out of the system by the skin, lungs and
kidneys, it is probable that a drink so
common as tea, and so abundantly used.
will have some effect. Can it bo possi
ble that tannin, introduced with so
much liquid-producing respiration, will
have no effect upon the skin? Look at
he tea-drinkers of Russia, the Chinese,
and the old women of America, who
have so long continued the habit of
drinking strong tea. Are they not
dark-colored and leather-skinned P
tiooge-Ttaisiig In England.
Of all poultry breeding, the rearing of
the goose in favorable situations is said
to be the least troublesome and the most
profitable. It is not surprising, there
fore, that the trado has of late years
been developed enormously. They will
live, and to a certain extent, will thrive,
on the courses of grasses, though of
courso if birds are to bo brought to
market in good condition they must be
treated to something more than coarse
grass. The fattening of geese has now
become an established industry in some
parts of the country. London News.
When a man wants to enlist in the
army ot China his courage is subjected
to a very unusual test. The recruiting
officer places the candidate in a chair
and proceeds to extract a tooth, and the
conduct of the patient under this ordeal
is said to decide the question as to his
fitness for the military service of the
empire. If he howls and jumps up and
down he is pronounced unfit; but if be
smiles and exhibits generally a feeling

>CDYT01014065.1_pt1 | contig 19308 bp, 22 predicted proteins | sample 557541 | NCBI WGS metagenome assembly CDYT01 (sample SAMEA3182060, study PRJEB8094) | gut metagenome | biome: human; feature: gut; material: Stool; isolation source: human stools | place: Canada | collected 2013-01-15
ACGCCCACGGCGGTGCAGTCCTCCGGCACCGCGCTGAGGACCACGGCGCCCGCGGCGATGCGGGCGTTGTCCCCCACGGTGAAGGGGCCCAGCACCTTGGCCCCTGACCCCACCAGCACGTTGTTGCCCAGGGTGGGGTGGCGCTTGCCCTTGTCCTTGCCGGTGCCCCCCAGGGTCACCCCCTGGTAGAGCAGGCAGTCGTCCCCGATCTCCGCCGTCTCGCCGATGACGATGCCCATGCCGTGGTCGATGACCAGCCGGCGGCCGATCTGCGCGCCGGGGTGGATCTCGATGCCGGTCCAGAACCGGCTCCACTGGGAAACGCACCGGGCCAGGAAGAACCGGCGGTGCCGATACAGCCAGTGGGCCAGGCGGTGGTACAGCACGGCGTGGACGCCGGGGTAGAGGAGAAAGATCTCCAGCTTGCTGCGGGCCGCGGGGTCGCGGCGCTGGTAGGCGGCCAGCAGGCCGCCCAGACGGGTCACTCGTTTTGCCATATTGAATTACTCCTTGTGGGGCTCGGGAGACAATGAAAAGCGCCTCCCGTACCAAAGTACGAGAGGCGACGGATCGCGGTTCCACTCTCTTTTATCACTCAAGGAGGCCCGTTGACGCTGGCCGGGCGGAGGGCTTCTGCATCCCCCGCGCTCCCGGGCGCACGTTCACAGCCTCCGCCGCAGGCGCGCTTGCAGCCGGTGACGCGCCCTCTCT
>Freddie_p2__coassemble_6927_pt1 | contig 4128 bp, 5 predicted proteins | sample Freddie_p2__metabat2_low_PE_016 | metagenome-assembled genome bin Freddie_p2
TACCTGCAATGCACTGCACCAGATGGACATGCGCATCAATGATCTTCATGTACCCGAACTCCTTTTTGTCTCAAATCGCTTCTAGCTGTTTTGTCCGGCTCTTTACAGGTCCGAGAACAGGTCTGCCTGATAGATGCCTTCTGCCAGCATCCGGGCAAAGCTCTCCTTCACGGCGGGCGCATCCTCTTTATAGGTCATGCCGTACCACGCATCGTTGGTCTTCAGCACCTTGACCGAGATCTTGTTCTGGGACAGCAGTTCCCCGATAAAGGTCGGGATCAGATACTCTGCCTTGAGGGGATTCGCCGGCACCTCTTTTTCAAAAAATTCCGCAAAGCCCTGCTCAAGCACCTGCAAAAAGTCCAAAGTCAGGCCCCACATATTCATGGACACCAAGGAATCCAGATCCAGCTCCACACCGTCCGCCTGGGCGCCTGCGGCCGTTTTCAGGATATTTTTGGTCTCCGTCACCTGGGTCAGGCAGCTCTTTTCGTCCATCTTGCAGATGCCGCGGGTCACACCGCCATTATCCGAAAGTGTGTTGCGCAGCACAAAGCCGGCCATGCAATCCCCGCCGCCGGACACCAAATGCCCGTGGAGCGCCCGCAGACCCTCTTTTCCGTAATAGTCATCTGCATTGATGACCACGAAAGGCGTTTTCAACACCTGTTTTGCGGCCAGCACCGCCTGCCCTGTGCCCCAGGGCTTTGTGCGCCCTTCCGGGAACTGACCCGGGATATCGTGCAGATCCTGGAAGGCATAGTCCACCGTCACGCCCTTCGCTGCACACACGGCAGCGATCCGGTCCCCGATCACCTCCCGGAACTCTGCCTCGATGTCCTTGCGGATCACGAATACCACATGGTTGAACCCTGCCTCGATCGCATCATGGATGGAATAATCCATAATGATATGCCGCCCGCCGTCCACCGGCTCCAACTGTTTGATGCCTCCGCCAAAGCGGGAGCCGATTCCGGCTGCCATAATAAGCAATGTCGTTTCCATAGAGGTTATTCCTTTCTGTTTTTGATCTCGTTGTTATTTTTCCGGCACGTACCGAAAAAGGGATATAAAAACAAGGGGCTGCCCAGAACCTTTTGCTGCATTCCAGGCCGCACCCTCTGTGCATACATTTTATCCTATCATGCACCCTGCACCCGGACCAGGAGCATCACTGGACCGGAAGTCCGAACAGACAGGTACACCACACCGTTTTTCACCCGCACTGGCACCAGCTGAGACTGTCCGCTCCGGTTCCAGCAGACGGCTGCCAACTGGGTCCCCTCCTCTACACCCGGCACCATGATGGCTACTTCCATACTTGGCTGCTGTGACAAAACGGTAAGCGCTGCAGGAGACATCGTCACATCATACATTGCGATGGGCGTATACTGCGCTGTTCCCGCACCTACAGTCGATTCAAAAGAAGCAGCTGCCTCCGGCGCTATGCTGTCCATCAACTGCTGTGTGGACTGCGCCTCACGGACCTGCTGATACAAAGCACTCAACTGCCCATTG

cf satisfaction he secures a permanent
plase in the ranks.
The Vice-President's receipt to the
messengers bringing the electoral votes
ot the States reads as follows : " Re
ceived of , claiming to be a
messenger to deliver the same, a sealed
package purporting to contain a certifi
cate ol the vote given for President and
Vice-President of the United States .by
the electors of the State of ; alleged
to have been eleoted November the 2d,
1880." '
The State of New Jersey offers $30 to
every free publio school in the State
with which lo start a library, upon
oonditlon that the district raises as
much more. And f 10 added yearly
upon the tame condition.
r.opl. Not. wit Ust. up ilia uhsst
th. Put Year.
JAXUAK f. S Hishop Gilbert Haven,
of the M '.hod ist Episcopal church,
M tMcn, Mass., 59. ...10. Frank Les
lie, we i-known newspaper publisher;
New York; 69.... 14. Frederick Due;
of Schle-iwig-IIolatcin; Germany;
5;....H Ddke Antoine deGramont,
French diplomat) France; 6J....S0;
Jules F.ivre, etnm"nt French states
mm and republican senator; Paris.
71. ...M. Comnioilore Homer C.
HIkUp; Now fork; 51.